4. 4. stanford closer look series 4 Monitoring Risks before They Go Viral: Is It Time for the Board to Embrace Social Media? Exhibit 1 — Example of a Social Media Dashboard Source: The authors. 0 50 100 150 200 250 0 200 400 600 800 1000 1200 1/1/12 1/8/12 1/15/12 1/22/12 1/29/12 2/5/12 2/12/12 2/19/12 2/26/12 3/4/12 3/11/12 3/18/12 3/25/12 Daily Volume Category Mentions Brand A Mentions Competitor Mentions 305 152 188 341 475 915 530 Need Features Availability Price Packaging Quality Effectiveness % Posts 15.6% 34.4% 50.0% Stage Pre-purchase Point of Sale Post-purchase Life Cycle Data Lifestyle Impact, 32.5% Out of Pocket Costs, 17.6% Effective ness, 28.1% Side Effects, 4.6% Switch- ing, 17.2% Online Discussion Themes Description of Themes LifestyleImpact Opinion posts regarding impact on quality of life or ability to perform tasks Out of Pocket Costs Direct mention of costs associated with product Effectiveness Opinions about effectiveness of product Side Effects Posts about the unintended consequences of product use Switching Mentions of past or present switching between brands or the desire to switch 30.7% 2.3% 6.4% 18.9% 0.8% 1.0% 39.9% White Black Asian Latino Indian Other Unknown Demographics:Share of Voice Negative Positive Overall Sentiment Data provider can “listen” for company or product name. Changes in discussion volume and sentiment can be moni- tored around key events, both those planned by the com- pany (such as product launch or marketing event) and those that are unexpected (such as news story or crisis). Online discussion is bucketed around topic groups through linguistic modeling, looking at verbal cues to estimate who the speaker is. Data provider will mine discussion for main topic categories. Discussions can also be bucketed around themes. It is equally impor- tant for a company to have the capa- bility to drill down into the data and get an explanation for “why” certain themes are emerging. The company can intervene upon the emergence of negative themes. Sentiment meters can be devised for each stakeholder group: customers, suppliers, employees, investors, etc – based on forum in which discussions take place or comment themes. Sen- timent can also be tracked over time. Demographic data is estimated based on verbal cues and refer- ences, although sometimes demo- graphic data can be supplied, such as through Facebook.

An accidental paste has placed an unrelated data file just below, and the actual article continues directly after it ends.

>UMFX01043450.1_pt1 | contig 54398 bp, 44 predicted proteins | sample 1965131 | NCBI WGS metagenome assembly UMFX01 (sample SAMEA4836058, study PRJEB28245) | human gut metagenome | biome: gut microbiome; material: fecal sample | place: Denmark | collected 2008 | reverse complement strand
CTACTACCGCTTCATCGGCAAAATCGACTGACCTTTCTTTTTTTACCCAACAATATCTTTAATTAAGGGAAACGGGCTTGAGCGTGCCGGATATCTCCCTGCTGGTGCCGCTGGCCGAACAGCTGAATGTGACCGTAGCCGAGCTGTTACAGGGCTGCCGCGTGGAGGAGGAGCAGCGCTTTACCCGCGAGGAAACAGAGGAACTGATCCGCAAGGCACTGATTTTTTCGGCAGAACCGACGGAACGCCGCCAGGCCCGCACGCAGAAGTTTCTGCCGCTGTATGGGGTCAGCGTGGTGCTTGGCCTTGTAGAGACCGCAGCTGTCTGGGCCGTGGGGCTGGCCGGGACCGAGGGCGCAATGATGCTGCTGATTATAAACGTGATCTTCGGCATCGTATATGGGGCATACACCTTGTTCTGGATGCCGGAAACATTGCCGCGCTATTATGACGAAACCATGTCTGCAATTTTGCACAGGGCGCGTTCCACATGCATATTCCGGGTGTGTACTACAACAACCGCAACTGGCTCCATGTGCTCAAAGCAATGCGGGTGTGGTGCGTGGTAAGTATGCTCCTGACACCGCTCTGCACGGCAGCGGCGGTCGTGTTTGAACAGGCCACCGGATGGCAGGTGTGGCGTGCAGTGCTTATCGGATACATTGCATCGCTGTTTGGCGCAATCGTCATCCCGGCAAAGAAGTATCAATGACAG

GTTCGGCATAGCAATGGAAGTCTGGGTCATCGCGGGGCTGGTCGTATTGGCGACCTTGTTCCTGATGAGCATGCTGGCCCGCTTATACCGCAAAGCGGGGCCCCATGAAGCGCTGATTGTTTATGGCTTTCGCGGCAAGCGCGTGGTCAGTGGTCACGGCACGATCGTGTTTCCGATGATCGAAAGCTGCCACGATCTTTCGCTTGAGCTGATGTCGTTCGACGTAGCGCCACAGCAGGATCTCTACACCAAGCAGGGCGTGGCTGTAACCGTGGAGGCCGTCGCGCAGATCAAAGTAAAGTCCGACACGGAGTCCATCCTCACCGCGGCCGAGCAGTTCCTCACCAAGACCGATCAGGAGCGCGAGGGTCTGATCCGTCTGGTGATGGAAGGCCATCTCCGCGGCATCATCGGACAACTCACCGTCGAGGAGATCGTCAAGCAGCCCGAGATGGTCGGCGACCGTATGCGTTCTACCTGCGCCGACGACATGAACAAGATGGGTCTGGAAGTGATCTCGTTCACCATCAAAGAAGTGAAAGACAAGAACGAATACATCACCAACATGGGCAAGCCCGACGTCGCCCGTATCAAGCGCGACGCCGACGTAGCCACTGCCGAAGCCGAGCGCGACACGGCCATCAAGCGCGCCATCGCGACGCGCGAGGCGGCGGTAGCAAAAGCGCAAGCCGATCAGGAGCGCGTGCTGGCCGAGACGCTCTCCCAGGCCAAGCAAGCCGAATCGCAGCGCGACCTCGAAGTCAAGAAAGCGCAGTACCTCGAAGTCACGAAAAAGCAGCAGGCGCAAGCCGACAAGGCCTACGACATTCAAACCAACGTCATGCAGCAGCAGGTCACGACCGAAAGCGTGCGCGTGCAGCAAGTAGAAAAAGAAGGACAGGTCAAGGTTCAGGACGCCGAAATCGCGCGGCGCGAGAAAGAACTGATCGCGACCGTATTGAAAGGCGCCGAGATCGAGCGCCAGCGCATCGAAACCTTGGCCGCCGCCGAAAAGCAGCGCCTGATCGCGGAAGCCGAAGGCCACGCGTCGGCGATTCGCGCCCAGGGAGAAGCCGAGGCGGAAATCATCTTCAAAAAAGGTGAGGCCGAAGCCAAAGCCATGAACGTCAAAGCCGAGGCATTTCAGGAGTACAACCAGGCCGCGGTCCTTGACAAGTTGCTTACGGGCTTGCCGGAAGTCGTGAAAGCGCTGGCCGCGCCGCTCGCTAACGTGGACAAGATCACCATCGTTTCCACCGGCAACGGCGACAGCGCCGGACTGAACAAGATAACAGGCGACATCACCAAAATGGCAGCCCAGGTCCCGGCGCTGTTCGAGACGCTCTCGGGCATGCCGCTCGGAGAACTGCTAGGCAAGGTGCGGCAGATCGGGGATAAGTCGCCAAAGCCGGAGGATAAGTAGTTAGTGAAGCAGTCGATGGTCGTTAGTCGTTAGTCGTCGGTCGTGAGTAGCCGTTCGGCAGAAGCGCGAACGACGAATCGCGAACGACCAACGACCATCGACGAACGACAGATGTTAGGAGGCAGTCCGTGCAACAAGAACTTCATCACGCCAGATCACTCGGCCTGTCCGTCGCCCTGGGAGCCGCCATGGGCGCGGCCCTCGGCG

5. 5. stanford closer look series 5 Monitoring Risks before They Go Viral: Is It Time for the Board to Embrace Social Media? Exhibit 2 — Potential for Social Media to Supplement Board Information Source: The authors. Disclosed Risk Factors (Form 10-K) • Industry • Competition • Customers • Suppliers • Compliance • Etc. Social Media Dashboard Management Provided Information • Strategy reports • Performance metrics • Internal audit • Internal controls • Legal reviews • Etc.Gap Board = Ask Questions